For most of 2020 and 2021, fixed mortgage rates were significantly lower than adjustable rates. Now, adjustable rates are lower than they used to be and competitive with fixed rates. Although all fixed rates are still relatively low, 30-year fixed rates have already started to increase.
You may like an adjustable-rate mortgage if you plan to move before the initial rate period ends, because then you won’t risk a rate go up. But because rates are still low, rates will likely be higher by the time your rate period ends. If you plan to stay in the home for a long time, a fixed-rate mortgage could be a better deal so you keep a low rate.
Mortgage rates today
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Use our free mortgage calculator to see how today’s interest rates will affect your monthly payments.
By clicking on “More details,” you’ll also see how much you’ll pay over the entire length of your mortgage, including how much goes toward the principal vs. interest.
Will mortgage rates go up in 2022?
You can expect mortgage rates to increase in 2022.
The Federal Reserve has been aggressively buying assets, including mortgage-backed securities, to help the US economy during the COVID-19 pandemic. This has been one factor keeping mortgage rates low.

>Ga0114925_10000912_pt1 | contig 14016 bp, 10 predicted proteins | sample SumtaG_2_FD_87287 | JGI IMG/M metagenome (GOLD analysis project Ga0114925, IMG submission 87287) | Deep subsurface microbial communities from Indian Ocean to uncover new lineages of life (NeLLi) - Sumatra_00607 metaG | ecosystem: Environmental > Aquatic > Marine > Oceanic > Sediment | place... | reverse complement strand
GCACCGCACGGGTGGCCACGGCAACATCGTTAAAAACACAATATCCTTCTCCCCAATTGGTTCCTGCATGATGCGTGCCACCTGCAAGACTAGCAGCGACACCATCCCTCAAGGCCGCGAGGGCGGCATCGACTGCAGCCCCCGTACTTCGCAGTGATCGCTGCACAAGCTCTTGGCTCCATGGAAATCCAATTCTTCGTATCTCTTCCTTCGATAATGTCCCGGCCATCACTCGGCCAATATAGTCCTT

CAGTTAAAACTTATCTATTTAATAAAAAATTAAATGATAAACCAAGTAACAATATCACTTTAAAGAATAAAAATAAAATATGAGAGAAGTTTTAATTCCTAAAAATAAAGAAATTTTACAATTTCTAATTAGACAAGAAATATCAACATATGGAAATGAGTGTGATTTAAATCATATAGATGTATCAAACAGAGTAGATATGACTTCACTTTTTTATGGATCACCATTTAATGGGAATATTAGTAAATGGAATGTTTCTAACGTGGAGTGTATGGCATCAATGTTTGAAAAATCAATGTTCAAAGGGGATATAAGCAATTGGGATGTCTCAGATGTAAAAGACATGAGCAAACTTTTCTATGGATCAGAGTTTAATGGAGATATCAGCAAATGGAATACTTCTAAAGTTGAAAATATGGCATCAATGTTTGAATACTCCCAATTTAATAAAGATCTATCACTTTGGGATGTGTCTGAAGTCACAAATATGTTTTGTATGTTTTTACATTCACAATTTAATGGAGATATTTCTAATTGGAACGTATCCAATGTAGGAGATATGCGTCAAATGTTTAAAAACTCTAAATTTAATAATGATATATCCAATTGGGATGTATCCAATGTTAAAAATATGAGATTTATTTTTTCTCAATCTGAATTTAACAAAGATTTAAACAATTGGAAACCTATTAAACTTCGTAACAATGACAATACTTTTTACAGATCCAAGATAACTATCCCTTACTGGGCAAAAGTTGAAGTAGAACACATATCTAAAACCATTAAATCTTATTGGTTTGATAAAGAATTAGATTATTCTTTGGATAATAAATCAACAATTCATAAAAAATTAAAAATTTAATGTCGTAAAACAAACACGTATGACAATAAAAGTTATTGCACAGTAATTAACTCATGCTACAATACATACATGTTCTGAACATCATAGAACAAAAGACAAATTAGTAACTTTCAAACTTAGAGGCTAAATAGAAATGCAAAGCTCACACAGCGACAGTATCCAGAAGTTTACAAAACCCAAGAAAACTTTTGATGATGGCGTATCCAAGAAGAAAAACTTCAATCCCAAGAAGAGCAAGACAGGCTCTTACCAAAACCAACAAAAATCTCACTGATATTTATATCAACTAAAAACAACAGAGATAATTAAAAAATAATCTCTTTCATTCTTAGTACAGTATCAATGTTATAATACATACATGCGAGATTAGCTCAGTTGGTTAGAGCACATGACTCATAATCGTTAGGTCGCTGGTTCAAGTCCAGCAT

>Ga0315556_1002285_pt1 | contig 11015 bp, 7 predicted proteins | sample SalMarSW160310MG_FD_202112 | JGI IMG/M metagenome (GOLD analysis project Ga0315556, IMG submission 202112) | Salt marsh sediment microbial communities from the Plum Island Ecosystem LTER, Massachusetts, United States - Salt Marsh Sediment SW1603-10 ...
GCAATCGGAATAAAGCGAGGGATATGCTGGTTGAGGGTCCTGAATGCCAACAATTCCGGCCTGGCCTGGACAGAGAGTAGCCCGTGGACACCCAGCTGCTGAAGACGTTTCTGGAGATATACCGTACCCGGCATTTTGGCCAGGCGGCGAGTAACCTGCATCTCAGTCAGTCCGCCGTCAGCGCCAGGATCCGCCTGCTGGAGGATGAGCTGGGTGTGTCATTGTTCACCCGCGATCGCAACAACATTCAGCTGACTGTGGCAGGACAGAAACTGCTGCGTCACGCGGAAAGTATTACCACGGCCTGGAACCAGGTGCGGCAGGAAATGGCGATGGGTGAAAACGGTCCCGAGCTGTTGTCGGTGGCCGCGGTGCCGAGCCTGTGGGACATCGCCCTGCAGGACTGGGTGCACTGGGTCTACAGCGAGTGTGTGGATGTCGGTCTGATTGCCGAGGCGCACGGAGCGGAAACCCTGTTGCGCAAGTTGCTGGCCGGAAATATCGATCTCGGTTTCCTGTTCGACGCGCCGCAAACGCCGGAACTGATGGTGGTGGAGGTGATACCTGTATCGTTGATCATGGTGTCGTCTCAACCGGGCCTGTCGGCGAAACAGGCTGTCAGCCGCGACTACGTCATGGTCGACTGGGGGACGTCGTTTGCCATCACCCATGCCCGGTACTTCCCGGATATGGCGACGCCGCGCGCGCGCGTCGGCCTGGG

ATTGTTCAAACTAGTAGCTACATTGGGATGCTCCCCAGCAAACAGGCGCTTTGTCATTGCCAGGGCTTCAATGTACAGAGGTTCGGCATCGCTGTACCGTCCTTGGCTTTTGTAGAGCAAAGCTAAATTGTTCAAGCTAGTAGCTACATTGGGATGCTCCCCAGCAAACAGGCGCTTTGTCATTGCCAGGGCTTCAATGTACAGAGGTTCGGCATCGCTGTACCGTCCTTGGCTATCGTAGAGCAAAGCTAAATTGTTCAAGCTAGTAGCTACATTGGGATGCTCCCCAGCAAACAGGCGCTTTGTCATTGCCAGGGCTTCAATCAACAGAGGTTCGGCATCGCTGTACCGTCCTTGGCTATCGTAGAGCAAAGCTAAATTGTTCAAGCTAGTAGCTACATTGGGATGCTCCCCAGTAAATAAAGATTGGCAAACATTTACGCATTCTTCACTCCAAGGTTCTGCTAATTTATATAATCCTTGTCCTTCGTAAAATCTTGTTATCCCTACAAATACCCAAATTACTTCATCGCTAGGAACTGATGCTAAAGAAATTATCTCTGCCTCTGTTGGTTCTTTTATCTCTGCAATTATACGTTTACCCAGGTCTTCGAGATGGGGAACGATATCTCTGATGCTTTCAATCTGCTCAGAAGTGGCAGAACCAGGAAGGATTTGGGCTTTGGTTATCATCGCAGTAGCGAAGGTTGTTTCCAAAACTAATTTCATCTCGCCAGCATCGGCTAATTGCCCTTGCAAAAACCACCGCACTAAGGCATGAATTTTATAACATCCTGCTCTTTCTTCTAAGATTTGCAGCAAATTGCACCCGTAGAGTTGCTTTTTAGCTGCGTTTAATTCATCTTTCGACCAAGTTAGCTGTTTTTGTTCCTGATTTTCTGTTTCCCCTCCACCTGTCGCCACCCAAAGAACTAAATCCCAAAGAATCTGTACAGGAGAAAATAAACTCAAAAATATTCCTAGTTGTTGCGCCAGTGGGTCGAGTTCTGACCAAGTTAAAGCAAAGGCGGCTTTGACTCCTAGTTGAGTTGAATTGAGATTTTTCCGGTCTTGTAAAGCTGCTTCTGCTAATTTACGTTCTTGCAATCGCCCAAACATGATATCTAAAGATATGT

In early November, the Fed announced that it will begin tapering asset purchasing. Then it said in December that it will be tapering purchasing at twice the speed than it originally predicted, and it plans to increase the federal funds rate three times in 2022.
Average mortgage rates have ticked up a little recently, and the Fed’s announcements indicate that mortgage rates will probably continue to gradually increase in 2022. You may want to lock in a low mortgage rate if you’re worried about rates going up this year.
What is a fixed-rate mortgage vs. adjustable-rate mortgage?
In the past few weeks, fixed mortgage rates have been inching upward as adjustable rates drop. An adjustable-rate mortgage (ARM) could be a good deal depending on your situation.
Because adjustable rates are starting low, they are worthwhile options if you plan on selling your home before the interest rate changes. For instance, if you get a 7/1 ARM and want to move before seven years, you won’t risk paying a higher rate later.
But if you want to buy a forever home, a fixed rate could still be a better fit. Fixed rates are relatively low, and you won’t chance your rate increasing in a few years.
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Source:: Business Insider